25 July 2007

Asking the Right Question

It's about time someone did!

I'm definitely in the camp that thinks "Why Be Jewish?" is a much more compelling and important question than "How Many Jews Will There Be In 30 Years?" or "Who is a Jew?" ...and so, apparently, is Rabbi Eliyahu Stern, given this New York Jewish Week article:

We Must Have Answers For ‘Why Be Jewish?’
Eliyahu Stern

Demographers are locked in a furious battle over whether American Jewry is at five million and dangerously dwindling or 6.7 million and growing strong. But either way one looks at the numbers, counting heads is a poor means of evaluating the strength of Jewish affiliation and identity. Both sides of the demographic debate are overlooking the biggest question facing Jewry today, which is not “How many Jews are there?” but rather, “Why would one want to be Jewish in the first place?”

The misplaced emphasis on demographics has led us down a path of making intermarriage the central issue in Jewish life. Though important, encouraging Jews to marry within the religion will only go so far. The Jewish community forgets that the people who brought us to the demographic quandary we are currently facing are the children of fully Jewish couples — fully Jewish ethnically, but barely Jewish spiritually or intellectually. An unengaged Jew married to an equally unengaged Jew does not translate into Jewish children; it translates into children who will probably not identify as Jewish.

If we want to answer this generation’s real questions, we must move beyond initiatives rooted in marriage questions alone. We must be ready to engage Judaism in its entirety, through its ideas, practices and texts.

Are we confident enough in our tradition to promote mitzvot such as prayer, Shabbat and kashrut in meaningful, unapologetic and original ways? Are we ready to invest in cultivating a religious leadership that could make Jewish ideas and wisdom touch peoples’ lives? Are we prepared to welcome those of different backgrounds and even different religions into our homes and institutions to experience the love, care and joy that a Jewish community provides?

Most importantly, we need to convey that Judaism adds a palpable higher value to our life experience. A strong and enduring Judaism must be able to provide answers, supply meaning and address issues that affect the way we live. A Judaism based merely on survival questions will produce at best short-term survival answers.

My own personal answer to “Why be Jewish?” is clear but complex: it involves the search for meaning, the love of study and the heightened sense of self-awareness, consciousness and choice that result from engaging the world of mitzvot. Such an emphasis does not exclude deep-felt feelings of peoplehood, nationality and community. In an era of choice, these latter feelings are still relevant, but they will most often emerge as the outcome of an engagement with Jewish convictions, practices and ideas, rather than vice versa. My answer to “Why be Jewish?” includes Israel as well, of course, but support for Israel will diminish if Israel cannot convince the Jewish people that it welcomes all types of Jews within its borders.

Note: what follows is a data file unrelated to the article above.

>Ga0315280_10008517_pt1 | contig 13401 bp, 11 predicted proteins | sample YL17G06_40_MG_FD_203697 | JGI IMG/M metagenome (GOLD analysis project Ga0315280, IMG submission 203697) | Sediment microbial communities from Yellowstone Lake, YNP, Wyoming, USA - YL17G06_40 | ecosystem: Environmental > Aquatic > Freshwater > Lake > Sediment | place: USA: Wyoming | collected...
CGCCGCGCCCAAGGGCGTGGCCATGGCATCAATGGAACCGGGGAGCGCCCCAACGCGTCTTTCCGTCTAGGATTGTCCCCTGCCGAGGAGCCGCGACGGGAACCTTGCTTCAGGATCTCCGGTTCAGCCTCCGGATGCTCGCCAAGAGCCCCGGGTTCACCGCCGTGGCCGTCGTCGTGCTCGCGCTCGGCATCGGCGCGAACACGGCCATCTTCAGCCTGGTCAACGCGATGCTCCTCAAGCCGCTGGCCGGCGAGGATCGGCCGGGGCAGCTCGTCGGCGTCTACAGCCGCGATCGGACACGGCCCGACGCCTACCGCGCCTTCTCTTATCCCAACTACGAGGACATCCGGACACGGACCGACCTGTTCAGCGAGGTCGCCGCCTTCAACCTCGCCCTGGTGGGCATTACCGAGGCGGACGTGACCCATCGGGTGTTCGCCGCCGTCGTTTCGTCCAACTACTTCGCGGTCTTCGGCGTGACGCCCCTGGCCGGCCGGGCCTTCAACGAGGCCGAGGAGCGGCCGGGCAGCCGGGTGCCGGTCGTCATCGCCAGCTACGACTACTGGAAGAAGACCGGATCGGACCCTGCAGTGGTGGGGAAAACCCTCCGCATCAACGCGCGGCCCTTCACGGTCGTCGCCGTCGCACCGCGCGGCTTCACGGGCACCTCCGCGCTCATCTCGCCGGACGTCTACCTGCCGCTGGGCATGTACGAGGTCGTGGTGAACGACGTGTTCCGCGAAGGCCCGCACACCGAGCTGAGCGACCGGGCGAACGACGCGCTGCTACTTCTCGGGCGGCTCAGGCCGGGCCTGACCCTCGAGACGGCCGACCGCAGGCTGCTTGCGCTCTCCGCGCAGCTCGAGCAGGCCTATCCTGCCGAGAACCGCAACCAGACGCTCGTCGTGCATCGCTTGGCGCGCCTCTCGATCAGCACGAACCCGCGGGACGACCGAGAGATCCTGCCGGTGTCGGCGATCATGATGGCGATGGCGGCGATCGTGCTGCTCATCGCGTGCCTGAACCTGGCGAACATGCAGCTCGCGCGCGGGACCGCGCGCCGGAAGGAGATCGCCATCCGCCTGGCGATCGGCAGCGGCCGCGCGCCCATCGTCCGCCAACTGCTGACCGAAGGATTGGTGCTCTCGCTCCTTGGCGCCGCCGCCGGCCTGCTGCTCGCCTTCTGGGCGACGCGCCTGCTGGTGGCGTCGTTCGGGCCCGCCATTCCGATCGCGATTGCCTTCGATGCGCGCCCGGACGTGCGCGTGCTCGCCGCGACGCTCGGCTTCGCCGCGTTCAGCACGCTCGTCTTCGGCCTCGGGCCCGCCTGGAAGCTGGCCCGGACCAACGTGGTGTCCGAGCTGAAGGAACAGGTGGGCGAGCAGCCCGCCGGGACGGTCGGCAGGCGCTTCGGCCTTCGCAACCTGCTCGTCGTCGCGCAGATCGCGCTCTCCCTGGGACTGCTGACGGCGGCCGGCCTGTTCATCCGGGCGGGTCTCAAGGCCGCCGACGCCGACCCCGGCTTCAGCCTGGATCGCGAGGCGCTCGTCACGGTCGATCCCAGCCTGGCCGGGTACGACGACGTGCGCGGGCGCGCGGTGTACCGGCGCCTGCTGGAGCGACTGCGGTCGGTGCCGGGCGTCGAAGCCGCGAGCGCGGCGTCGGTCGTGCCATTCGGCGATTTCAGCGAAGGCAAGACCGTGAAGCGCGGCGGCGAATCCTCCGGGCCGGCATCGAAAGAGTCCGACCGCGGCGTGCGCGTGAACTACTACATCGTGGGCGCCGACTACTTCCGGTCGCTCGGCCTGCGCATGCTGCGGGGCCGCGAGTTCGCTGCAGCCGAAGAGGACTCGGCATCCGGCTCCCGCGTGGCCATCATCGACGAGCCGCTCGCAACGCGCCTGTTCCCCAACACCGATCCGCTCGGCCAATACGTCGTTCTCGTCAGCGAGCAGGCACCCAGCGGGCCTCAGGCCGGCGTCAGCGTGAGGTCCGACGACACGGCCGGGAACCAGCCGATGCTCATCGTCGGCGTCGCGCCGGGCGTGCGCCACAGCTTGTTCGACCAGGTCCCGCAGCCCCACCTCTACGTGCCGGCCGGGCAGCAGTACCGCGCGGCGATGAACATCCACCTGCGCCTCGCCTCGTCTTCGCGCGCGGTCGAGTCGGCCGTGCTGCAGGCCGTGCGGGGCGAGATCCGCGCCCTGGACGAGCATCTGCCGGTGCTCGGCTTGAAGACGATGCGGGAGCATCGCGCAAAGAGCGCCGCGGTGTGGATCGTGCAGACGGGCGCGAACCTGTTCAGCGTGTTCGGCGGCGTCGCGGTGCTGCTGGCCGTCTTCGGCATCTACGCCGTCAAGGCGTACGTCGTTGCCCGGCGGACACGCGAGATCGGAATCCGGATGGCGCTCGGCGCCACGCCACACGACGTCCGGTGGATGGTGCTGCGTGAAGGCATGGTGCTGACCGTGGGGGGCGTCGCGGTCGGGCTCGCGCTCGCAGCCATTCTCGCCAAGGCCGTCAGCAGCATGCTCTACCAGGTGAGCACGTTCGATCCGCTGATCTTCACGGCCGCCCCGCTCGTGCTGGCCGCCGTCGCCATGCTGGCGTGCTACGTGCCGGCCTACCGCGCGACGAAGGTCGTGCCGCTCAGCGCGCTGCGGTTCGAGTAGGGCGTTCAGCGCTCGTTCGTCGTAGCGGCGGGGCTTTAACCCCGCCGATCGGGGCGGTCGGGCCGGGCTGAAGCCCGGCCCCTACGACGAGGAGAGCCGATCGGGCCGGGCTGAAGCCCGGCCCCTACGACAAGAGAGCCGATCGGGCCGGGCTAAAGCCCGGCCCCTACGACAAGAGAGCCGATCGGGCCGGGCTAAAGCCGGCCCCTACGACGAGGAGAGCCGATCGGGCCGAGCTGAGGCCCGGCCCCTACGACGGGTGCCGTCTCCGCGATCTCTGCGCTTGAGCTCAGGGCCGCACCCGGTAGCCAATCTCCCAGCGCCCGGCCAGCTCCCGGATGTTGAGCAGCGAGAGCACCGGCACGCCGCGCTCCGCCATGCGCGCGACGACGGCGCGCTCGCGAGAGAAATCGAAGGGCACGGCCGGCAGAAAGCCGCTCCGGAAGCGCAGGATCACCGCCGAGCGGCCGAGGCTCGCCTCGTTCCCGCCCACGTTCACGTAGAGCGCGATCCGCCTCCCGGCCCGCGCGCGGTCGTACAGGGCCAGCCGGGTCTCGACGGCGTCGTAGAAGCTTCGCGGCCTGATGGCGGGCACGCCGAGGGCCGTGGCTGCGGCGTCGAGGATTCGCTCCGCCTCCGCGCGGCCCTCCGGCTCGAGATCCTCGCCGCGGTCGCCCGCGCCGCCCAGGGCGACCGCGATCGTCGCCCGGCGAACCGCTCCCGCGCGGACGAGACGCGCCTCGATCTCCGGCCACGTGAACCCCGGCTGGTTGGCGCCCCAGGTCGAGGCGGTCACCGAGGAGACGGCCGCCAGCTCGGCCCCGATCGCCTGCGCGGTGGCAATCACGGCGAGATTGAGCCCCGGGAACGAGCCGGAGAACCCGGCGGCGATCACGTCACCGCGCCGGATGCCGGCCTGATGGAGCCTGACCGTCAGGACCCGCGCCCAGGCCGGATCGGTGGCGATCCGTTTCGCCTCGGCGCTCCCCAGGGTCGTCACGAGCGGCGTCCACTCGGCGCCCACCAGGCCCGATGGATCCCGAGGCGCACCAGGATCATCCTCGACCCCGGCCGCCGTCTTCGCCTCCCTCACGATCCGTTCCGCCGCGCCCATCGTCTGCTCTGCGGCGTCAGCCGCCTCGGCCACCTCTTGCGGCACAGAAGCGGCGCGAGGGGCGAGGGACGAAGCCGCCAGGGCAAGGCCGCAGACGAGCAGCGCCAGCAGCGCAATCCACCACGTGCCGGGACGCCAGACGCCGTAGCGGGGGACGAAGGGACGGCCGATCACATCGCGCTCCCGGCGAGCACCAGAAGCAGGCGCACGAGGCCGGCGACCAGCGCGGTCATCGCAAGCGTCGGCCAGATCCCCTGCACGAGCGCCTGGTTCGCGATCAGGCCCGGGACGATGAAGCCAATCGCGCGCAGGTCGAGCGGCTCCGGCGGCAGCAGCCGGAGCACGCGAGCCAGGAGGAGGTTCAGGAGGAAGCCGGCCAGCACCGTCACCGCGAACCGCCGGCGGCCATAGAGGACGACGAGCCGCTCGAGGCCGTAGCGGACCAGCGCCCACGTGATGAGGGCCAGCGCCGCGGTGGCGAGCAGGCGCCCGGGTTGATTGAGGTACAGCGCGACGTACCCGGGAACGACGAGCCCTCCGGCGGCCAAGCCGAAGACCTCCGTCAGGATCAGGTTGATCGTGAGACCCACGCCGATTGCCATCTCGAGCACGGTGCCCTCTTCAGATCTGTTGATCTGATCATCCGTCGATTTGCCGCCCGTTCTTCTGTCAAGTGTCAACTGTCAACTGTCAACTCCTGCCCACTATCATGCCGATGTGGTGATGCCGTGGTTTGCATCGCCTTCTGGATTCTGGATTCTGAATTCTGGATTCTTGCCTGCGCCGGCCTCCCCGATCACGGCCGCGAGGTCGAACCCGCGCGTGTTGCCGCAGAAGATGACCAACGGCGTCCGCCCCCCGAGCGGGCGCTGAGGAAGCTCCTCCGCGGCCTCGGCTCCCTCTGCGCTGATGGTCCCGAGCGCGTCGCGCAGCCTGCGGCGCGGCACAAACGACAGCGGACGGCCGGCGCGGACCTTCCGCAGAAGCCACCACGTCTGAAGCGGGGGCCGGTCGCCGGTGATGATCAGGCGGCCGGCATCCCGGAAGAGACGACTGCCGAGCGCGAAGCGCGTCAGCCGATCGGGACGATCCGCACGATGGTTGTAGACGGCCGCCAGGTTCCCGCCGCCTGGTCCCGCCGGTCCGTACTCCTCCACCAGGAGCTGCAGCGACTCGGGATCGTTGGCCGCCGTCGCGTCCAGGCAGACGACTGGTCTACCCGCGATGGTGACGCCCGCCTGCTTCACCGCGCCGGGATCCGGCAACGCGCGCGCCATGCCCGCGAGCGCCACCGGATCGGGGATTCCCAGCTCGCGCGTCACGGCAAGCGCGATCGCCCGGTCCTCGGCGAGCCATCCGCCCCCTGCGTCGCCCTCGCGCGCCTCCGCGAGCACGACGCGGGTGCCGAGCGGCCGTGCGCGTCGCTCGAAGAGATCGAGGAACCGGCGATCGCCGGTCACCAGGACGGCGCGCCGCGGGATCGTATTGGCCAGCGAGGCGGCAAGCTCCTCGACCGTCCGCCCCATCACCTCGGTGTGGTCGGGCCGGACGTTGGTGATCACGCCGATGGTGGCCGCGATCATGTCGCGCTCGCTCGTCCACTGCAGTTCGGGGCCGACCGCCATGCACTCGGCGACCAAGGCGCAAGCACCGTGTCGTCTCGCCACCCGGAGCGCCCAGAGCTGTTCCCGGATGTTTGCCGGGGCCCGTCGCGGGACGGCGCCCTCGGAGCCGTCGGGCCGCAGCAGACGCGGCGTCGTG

For centuries, questions such as “Why be Jewish?” trumped Jewish survival questions in communal conversation. We stand up at synagogue for the reading of the Ten Commandments, not for a head count of the 12 Tribes. From Maimonides to Mendelssohn, Judaism’s spiritual energy derived not from demographic polls but from the quality and depth of Jewish life and thought.

While modernity, the Holocaust, the American Jewish experience and threats to Israel’s existence have forced us to confront serious demographic concerns, oftentimes we use such issues as a veil to cover our ignorance of our own tradition. As the Hebraist Simon Rawidowicz described in his classic, “Israel: the Ever-Dying People,” it’s easier to kvetch about one’s grandchildren needing to be Jewish than to give them a reason why they should be.

It might be heretical to ask, “Why be Jewish?” The results are unpredictable: we run the risk of failing to provide a convincing answer, making matters worse. But it is a timely and genuinely Jewish question. If we do not pose it, we face the even greater difficulty of promoting a Judaism that we are not sure we believe in ourselves. n

Rabbi Eliyahu Stern is director of “Why Be Jewish?” a conference convened by Adam Bronfman in Park City, Utah, July 29 -31 under the auspices of The Samuel Bronfman Foundation.

1 comment:

Darcy said...

The question of "Why be Jewish?" is, of course, intricately intertwined with the question of what sorts of Jews we want to have in the modern world. Too often, Jewish leaders play the numbers card and urge us to be Jewish so that the Jewish people will not die out. This, alas, promotes a racial/social rather than religious definition of who is Jewish. Bloodlines become more important than halacha, and some aspects of halacha (the rituals that set Jews apart) come to take precedence over others (the ethical commandments that are the bedrock of the Law). I think any argument for "Why be Jewish?" has to start with the premise of Judaism as a guide to living a life one can be proud of, not one's commitment to the numbers game.